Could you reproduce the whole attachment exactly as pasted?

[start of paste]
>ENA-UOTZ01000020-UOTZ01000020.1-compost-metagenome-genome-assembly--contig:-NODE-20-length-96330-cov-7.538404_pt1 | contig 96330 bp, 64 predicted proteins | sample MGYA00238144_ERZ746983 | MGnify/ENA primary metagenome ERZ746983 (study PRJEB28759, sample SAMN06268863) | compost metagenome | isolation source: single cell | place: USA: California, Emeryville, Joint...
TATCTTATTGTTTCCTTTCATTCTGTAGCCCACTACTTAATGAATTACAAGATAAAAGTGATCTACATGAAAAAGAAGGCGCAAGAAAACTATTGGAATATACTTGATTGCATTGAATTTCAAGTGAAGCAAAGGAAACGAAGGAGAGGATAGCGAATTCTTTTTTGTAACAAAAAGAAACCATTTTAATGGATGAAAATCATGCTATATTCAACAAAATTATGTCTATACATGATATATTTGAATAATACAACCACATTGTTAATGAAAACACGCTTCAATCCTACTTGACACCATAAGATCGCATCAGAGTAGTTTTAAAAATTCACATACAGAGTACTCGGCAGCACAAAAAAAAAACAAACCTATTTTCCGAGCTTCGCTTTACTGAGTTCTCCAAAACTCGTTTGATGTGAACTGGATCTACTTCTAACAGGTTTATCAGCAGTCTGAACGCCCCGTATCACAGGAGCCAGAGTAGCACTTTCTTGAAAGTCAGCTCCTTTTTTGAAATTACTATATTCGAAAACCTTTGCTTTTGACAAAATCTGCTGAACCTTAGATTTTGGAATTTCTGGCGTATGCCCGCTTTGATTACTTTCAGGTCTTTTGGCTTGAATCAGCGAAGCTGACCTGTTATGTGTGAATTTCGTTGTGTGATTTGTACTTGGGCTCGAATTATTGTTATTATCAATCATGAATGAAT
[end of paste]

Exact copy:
>ENA-UOTZ01000020-UOTZ01000020.1-compost-metagenome-genome-assembly--contig:-NODE-20-length-96330-cov-7.538404_pt1 | contig 96330 bp, 64 predicted proteins | sample MGYA00238144_ERZ746983 | MGnify/ENA primary metagenome ERZ746983 (study PRJEB28759, sample SAMN06268863) | compost metagenome | isolation source: single cell | place: USA: California, Emeryville, Joint...
TATCTTATTGTTTCCTTTCATTCTGTAGCCCACTACTTAATGAATTACAAGATAAAAGTGATCTACATGAAAAAGAAGGCGCAAGAAAACTATTGGAATATACTTGATTGCATTGAATTTCAAGTGAAGCAAAGGAAACGAAGGAGAGGATAGCGAATTCTTTTTTGTAACAAAAAGAAACCATTTTAATGGATGAAAATCATGCTATATTCAACAAAATTATGTCTATACATGATATATTTGAATAATACAACCACATTGTTAATGAAAACACGCTTCAATCCTACTTGACACCATAAGATCGCATCAGAGTAGTTTTAAAAATTCACATACAGAGTACTCGGCAGCACAAAAAAAAAACAAACCTATTTTCCGAGCTTCGCTTTACTGAGTTCTCCAAAACTCGTTTGATGTGAACTGGATCTACTTCTAACAGGTTTATCAGCAGTCTGAACGCCCCGTATCACAGGAGCCAGAGTAGCACTTTCTTGAAAGTCAGCTCCTTTTTTGAAATTACTATATTCGAAAACCTTTGCTTTTGACAAAATCTGCTGAACCTTAGATTTTGGAATTTCTGGCGTATGCCCGCTTTGATTACTTTCAGGTCTTTTGGCTTGAATCAGCGAAGCTGACCTGTTATGTGTGAATTTCGTTGTGTGATTTGTACTTGGGCTCGAATTATTGTTATTATCAATCATGAATGAAT